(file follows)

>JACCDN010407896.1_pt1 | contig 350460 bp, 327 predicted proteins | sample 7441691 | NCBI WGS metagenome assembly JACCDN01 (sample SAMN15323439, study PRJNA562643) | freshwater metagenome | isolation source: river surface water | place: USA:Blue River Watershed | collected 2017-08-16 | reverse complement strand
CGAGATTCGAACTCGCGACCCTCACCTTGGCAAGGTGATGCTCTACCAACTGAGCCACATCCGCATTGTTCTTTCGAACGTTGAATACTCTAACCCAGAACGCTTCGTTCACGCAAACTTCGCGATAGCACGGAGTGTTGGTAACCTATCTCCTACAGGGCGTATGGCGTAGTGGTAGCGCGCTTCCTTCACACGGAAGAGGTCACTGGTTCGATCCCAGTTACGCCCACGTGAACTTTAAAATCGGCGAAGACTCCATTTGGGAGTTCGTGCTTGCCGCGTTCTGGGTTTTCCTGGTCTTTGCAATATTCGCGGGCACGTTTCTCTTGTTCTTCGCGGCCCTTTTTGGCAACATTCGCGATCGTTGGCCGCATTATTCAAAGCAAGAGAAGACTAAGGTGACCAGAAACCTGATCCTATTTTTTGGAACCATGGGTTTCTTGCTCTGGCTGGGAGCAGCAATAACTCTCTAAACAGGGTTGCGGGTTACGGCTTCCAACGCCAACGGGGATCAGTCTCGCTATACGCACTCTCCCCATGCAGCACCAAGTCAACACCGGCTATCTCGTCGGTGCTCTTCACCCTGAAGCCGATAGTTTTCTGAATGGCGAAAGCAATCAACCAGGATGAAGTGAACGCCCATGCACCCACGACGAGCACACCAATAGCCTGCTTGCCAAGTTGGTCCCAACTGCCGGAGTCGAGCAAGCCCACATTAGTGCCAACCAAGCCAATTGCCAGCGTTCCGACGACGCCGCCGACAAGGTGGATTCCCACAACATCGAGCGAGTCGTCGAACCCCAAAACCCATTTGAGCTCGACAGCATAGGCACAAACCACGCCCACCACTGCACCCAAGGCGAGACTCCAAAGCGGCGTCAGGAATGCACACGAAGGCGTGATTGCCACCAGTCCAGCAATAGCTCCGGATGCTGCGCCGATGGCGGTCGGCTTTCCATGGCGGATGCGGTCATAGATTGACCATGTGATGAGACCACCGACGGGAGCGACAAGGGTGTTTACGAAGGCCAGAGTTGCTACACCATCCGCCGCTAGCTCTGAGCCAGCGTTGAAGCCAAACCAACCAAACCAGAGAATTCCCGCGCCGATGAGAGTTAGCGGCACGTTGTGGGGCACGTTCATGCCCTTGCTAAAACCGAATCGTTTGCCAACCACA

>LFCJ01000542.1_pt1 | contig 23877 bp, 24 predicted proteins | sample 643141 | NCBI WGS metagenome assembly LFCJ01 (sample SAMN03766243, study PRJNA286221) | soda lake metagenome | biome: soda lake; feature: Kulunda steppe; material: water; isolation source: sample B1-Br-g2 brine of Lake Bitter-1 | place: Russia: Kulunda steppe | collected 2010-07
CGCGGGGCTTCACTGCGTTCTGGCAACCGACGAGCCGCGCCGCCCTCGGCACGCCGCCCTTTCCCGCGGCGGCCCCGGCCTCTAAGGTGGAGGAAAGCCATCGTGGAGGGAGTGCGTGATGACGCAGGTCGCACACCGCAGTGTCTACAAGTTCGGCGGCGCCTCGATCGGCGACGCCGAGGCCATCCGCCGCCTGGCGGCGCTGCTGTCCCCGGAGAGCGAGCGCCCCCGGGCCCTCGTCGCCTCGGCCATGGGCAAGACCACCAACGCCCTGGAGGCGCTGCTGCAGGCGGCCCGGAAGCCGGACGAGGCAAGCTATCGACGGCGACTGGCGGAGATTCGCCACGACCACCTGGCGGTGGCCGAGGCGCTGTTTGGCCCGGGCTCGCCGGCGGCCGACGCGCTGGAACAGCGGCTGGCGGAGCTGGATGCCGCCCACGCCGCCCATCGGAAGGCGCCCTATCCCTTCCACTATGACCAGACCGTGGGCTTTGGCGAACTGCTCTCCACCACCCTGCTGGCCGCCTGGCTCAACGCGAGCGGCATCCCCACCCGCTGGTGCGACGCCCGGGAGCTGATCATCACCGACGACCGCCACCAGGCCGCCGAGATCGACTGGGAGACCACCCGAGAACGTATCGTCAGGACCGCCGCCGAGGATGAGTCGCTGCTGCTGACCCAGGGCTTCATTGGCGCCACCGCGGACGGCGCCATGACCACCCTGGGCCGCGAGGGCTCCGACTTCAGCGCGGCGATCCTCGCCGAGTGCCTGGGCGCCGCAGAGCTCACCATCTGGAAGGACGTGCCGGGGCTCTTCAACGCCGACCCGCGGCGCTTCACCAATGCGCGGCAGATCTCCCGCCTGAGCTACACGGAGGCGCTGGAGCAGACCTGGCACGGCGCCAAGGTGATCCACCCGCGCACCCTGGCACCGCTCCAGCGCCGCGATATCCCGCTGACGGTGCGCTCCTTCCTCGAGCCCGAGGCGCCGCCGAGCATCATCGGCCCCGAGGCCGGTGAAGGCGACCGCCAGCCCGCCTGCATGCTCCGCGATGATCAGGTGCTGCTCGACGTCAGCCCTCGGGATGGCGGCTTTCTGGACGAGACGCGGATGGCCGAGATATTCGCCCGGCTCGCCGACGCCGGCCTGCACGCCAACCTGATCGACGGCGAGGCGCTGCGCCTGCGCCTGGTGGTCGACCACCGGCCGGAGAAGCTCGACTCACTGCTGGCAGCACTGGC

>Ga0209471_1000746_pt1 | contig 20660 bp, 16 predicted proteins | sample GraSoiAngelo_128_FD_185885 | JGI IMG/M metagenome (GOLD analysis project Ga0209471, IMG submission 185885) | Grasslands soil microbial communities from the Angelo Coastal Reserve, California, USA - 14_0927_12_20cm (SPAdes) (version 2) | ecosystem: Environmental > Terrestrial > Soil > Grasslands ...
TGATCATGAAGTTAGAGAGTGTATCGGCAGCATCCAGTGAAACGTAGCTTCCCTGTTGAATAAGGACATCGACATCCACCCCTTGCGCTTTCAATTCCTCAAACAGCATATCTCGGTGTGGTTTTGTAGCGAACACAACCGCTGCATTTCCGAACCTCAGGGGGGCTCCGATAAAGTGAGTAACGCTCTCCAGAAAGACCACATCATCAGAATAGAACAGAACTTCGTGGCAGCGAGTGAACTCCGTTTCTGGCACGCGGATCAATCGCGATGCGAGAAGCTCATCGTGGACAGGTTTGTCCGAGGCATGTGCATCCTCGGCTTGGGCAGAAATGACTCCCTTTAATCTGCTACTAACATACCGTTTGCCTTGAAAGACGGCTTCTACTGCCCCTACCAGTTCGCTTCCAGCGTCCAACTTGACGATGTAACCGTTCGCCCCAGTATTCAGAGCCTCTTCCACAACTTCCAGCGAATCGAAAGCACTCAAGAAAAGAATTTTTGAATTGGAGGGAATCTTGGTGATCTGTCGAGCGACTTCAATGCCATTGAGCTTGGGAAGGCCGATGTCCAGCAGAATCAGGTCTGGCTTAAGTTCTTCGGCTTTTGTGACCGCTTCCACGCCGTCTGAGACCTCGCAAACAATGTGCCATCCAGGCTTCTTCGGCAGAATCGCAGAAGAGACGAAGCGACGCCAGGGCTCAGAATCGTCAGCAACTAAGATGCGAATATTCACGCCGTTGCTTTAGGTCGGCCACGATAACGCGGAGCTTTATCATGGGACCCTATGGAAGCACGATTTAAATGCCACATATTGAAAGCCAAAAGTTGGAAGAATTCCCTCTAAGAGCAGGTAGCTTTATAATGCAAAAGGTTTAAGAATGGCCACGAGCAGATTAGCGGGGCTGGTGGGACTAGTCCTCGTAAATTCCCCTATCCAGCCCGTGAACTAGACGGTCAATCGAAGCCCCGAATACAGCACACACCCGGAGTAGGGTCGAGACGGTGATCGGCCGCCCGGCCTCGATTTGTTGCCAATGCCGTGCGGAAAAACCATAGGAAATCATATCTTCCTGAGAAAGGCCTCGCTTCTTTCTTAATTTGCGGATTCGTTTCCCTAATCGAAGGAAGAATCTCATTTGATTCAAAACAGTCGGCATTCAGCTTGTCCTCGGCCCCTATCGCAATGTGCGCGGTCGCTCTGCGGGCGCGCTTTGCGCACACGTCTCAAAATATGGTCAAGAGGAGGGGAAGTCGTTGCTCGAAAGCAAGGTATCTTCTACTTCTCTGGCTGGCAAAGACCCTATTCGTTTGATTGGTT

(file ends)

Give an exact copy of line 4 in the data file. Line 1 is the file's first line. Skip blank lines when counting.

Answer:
CGCGGGGCTTCACTGCGTTCTGGCAACCGACGAGCCGCGCCGCCCTCGGCACGCCGCCCTTTCCCGCGGCGGCCCCGGCCTCTAAGGTGGAGGAAAGCCATCGTGGAGGGAGTGCGTGATGACGCAGGTCGCACACCGCAGTGTCTACAAGTTCGGCGGCGCCTCGATCGGCGACGCCGAGGCCATCCGCCGCCTGGCGGCGCTGCTGTCCCCGGAGAGCGAGCGCCCCCGGGCCCTCGTCGCCTCGGCCATGGGCAAGACCACCAACGCCCTGGAGGCGCTGCTGCAGGCGGCCCGGAAGCCGGACGAGGCAAGCTATCGACGGCGACTGGCGGAGATTCGCCACGACCACCTGGCGGTGGCCGAGGCGCTGTTTGGCCCGGGCTCGCCGGCGGCCGACGCGCTGGAACAGCGGCTGGCGGAGCTGGATGCCGCCCACGCCGCCCATCGGAAGGCGCCCTATCCCTTCCACTATGACCAGACCGTGGGCTTTGGCGAACTGCTCTCCACCACCCTGCTGGCCGCCTGGCTCAACGCGAGCGGCATCCCCACCCGCTGGTGCGACGCCCGGGAGCTGATCATCACCGACGACCGCCACCAGGCCGCCGAGATCGACTGGGAGACCACCCGAGAACGTATCGTCAGGACCGCCGCCGAGGATGAGTCGCTGCTGCTGACCCAGGGCTTCATTGGCGCCACCGCGGACGGCGCCATGACCACCCTGGGCCGCGAGGGCTCCGACTTCAGCGCGGCGATCCTCGCCGAGTGCCTGGGCGCCGCAGAGCTCACCATCTGGAAGGACGTGCCGGGGCTCTTCAACGCCGACCCGCGGCGCTTCACCAATGCGCGGCAGATCTCCCGCCTGAGCTACACGGAGGCGCTGGAGCAGACCTGGCACGGCGCCAAGGTGATCCACCCGCGCACCCTGGCACCGCTCCAGCGCCGCGATATCCCGCTGACGGTGCGCTCCTTCCTCGAGCCCGAGGCGCCGCCGAGCATCATCGGCCCCGAGGCCGGTGAAGGCGACCGCCAGCCCGCCTGCATGCTCCGCGATGATCAGGTGCTGCTCGACGTCAGCCCTCGGGATGGCGGCTTTCTGGACGAGACGCGGATGGCCGAGATATTCGCCCGGCTCGCCGACGCCGGCCTGCACGCCAACCTGATCGACGGCGAGGCGCTGCGCCTGCGCCTGGTGGTCGACCACCGGCCGGAGAAGCTCGACTCACTGCTGGCAGCACTGGC